Caroline Vanek, a New Orleans native and Louisiana’s first female black belt, began her BJJ journey in 1998. She has not only witnessed the evolution of the sport, she’s been an integral part of it. When she was 17, her kickboxing instructor suggested trying a Brazilian jiu jitsu class. She had no idea what it was, but was hooked after one class. As the only female for years, she toughed it out with the guys in the gym and in competition. NOLA BJJ is her home, and her teammates are family. After Katrina, she and her teammates trained in someone’s garage while New Orleans was being rebuilt and NOLA BJJ searched for a new home. On June 15, 2013, she earned her black belt, and In April of 2016, she participated in her first Girls in Gis event as a guest instructor.
“When I first started training, I was the only female for years and couldn’t imagine that I’d ever be on the mats with over 100 girls. I’m incredibly grateful to have discovered this sport, for the relationships I’ve developed on the mats, for the BJJ community, and especially for the Girls in Gis organization.”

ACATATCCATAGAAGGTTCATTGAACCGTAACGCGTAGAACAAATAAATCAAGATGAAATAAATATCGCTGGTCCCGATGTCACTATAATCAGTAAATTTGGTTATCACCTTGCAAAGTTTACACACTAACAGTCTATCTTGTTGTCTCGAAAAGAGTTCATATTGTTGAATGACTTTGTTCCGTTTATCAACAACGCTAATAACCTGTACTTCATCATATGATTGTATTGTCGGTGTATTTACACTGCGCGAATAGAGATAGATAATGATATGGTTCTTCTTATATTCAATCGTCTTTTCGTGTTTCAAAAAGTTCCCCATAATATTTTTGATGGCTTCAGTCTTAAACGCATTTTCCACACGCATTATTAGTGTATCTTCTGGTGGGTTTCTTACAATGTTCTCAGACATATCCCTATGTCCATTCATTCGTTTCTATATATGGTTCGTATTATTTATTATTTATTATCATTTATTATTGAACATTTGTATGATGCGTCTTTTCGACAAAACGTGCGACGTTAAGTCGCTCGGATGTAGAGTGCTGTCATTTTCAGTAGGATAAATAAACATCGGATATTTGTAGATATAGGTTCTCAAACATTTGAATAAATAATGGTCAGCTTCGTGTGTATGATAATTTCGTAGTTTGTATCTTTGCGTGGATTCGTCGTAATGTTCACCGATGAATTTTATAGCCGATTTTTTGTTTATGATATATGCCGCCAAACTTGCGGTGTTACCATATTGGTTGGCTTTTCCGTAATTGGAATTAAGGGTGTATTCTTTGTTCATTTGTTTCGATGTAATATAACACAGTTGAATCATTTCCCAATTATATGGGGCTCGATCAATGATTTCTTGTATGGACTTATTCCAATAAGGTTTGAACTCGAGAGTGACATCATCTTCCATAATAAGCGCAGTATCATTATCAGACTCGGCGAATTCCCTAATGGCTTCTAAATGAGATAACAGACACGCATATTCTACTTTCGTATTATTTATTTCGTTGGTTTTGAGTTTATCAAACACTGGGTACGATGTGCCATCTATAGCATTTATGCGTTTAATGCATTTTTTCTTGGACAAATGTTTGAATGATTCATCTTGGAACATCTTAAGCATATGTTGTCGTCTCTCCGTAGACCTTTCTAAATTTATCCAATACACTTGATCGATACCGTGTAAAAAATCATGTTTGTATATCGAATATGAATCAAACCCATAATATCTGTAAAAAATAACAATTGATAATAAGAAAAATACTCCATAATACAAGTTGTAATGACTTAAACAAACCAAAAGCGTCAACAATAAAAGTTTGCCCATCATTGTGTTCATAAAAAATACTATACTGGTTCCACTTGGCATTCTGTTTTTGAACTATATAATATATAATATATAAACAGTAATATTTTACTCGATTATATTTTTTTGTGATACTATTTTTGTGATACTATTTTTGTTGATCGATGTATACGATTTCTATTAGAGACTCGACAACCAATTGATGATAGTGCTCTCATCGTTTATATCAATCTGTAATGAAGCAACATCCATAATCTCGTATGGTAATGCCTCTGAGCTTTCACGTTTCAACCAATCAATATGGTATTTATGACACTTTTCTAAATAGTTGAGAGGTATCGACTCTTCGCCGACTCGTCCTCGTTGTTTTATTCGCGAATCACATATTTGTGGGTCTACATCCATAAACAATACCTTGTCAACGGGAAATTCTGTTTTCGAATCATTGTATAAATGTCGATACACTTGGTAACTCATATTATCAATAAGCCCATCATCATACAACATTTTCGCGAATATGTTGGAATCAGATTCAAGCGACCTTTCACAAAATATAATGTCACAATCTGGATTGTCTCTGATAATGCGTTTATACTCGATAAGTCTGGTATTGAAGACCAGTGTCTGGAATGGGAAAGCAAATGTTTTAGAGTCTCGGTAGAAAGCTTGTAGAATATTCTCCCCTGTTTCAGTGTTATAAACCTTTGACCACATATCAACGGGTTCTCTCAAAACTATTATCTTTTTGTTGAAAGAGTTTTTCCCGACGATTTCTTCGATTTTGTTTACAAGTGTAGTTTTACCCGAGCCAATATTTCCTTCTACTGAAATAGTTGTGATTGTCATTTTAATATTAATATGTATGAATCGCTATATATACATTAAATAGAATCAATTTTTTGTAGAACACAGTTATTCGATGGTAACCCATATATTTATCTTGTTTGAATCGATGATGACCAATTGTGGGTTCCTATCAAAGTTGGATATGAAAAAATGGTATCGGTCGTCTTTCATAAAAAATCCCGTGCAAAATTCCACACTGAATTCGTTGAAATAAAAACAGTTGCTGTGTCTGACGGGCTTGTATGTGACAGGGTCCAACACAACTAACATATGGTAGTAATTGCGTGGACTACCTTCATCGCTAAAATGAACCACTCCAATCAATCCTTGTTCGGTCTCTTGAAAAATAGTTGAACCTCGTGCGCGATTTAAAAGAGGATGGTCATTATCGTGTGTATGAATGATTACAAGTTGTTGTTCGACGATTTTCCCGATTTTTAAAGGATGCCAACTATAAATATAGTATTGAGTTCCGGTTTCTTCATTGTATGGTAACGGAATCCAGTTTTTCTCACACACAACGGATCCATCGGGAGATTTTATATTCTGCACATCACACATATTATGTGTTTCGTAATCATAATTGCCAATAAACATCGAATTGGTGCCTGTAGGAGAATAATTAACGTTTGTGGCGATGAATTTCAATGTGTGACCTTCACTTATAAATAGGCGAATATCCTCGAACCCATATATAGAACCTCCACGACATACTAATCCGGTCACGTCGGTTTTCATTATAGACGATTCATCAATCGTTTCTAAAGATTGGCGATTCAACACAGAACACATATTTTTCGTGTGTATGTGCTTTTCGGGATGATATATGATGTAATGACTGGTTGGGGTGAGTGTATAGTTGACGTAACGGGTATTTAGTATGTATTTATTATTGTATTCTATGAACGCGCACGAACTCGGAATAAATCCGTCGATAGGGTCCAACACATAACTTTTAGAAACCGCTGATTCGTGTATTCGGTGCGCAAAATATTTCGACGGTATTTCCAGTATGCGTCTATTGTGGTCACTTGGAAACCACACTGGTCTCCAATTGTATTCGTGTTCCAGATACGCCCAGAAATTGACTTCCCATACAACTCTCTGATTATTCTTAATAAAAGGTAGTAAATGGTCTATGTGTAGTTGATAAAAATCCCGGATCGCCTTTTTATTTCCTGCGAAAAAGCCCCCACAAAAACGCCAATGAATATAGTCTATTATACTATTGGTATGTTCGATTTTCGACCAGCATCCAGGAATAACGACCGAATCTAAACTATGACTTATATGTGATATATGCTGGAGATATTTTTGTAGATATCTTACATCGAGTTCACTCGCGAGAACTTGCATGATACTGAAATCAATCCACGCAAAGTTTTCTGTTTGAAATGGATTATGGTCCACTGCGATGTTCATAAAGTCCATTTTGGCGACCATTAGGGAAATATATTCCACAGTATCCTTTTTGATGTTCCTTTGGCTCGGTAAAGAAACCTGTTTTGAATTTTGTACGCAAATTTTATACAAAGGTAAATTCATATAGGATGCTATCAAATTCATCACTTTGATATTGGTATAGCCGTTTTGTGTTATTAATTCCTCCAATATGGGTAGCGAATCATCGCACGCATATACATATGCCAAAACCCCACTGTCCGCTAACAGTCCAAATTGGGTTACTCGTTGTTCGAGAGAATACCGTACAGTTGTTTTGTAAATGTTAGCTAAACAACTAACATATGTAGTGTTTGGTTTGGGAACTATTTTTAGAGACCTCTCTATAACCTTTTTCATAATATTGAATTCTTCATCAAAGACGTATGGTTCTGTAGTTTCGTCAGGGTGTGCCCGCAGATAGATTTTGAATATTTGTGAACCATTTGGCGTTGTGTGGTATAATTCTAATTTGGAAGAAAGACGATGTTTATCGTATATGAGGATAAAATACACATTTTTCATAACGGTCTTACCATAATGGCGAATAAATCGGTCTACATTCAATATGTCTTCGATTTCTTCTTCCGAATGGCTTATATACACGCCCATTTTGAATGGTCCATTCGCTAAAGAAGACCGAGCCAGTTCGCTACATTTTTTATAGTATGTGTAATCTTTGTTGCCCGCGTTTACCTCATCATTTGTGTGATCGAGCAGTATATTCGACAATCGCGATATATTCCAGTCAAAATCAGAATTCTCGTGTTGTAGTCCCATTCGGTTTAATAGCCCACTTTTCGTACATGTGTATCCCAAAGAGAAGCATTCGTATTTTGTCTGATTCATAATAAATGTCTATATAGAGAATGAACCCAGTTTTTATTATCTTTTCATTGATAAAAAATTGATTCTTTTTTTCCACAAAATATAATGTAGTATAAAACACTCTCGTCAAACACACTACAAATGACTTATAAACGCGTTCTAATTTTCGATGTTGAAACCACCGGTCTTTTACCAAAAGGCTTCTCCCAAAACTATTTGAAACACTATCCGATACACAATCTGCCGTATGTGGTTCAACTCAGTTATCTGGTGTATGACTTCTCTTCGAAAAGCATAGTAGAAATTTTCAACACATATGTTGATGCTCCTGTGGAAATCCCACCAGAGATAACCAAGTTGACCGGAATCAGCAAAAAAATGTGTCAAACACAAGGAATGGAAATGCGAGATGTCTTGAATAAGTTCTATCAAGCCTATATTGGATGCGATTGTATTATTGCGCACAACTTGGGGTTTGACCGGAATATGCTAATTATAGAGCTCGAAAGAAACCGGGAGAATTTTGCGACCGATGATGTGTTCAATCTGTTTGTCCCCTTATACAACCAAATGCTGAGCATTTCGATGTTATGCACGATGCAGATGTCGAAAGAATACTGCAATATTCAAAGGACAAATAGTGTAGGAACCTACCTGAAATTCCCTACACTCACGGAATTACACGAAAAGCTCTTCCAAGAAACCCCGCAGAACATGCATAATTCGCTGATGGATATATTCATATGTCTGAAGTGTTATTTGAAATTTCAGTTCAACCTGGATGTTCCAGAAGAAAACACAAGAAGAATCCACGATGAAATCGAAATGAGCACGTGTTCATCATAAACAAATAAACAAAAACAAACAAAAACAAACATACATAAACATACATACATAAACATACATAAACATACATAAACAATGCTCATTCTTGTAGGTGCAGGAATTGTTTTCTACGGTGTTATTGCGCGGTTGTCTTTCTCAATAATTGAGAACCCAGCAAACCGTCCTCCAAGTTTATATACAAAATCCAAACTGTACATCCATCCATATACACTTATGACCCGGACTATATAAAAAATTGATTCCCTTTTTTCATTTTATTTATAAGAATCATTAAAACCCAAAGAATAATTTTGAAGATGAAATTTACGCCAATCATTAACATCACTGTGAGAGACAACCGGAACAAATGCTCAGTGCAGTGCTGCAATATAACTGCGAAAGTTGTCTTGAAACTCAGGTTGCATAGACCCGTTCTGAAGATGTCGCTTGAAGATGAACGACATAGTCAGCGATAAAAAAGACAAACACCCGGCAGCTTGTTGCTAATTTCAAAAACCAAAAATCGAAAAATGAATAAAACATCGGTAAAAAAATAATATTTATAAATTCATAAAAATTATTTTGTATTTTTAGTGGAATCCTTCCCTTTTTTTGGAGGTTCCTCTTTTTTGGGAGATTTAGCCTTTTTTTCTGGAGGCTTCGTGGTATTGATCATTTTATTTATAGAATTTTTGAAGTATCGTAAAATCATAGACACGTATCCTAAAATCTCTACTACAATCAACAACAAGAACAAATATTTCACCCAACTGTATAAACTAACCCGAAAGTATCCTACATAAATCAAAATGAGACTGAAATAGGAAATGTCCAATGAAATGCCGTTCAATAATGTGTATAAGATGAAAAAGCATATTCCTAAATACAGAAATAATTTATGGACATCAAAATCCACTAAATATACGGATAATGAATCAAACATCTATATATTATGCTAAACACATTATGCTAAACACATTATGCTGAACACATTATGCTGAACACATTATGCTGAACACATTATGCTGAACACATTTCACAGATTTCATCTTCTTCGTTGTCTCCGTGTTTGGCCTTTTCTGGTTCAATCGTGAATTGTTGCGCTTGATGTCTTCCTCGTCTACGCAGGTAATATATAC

Lisa Littrell was first introduced to Jiu-Jitsu in 2013 while living abroad in the South Pacific islands of American Samoa, but her training didn’t truly begin until she moved to New Orleans, Louisiana in 2014, where she found her Jiu-Jitsu home at NOLA BJJ. In 2016, Lisa earned her blue belt under Professor Matthias Meister owner of NOLA BJJ and is now working towards obtaining her Purple belt. Lisa is also now an assistant coach for the NOLA BJJ kid’s classes. Lisa found Girls in Gis in 2016 when GIG had their first ever Louisiana Event and immediately fell in love with the GIG vision. From that first event, Lisa has volunteered at every GIG-Louisiana event and in 2018 became a GIG, Ambassador. When not training Jiu Jitsu, Lisa is training for ultra-marathons and working as a Public Health Nutritionist for a non-profit program that services low-income families in Orleans Parish.
“I love Jiu Jitsu for the mental and physical challenge that it offers. Throughout the years, my confidence outside of the gym has grown tremendously due to the lessons I have learned and the skills I have gained from the sport. I have a sense of empowerment now that I did not have before and it is my desire to offer that same opportunity to other women. It’s so exciting to see women go from their timid first day of class to breaking arms and choking necks just a few months later.”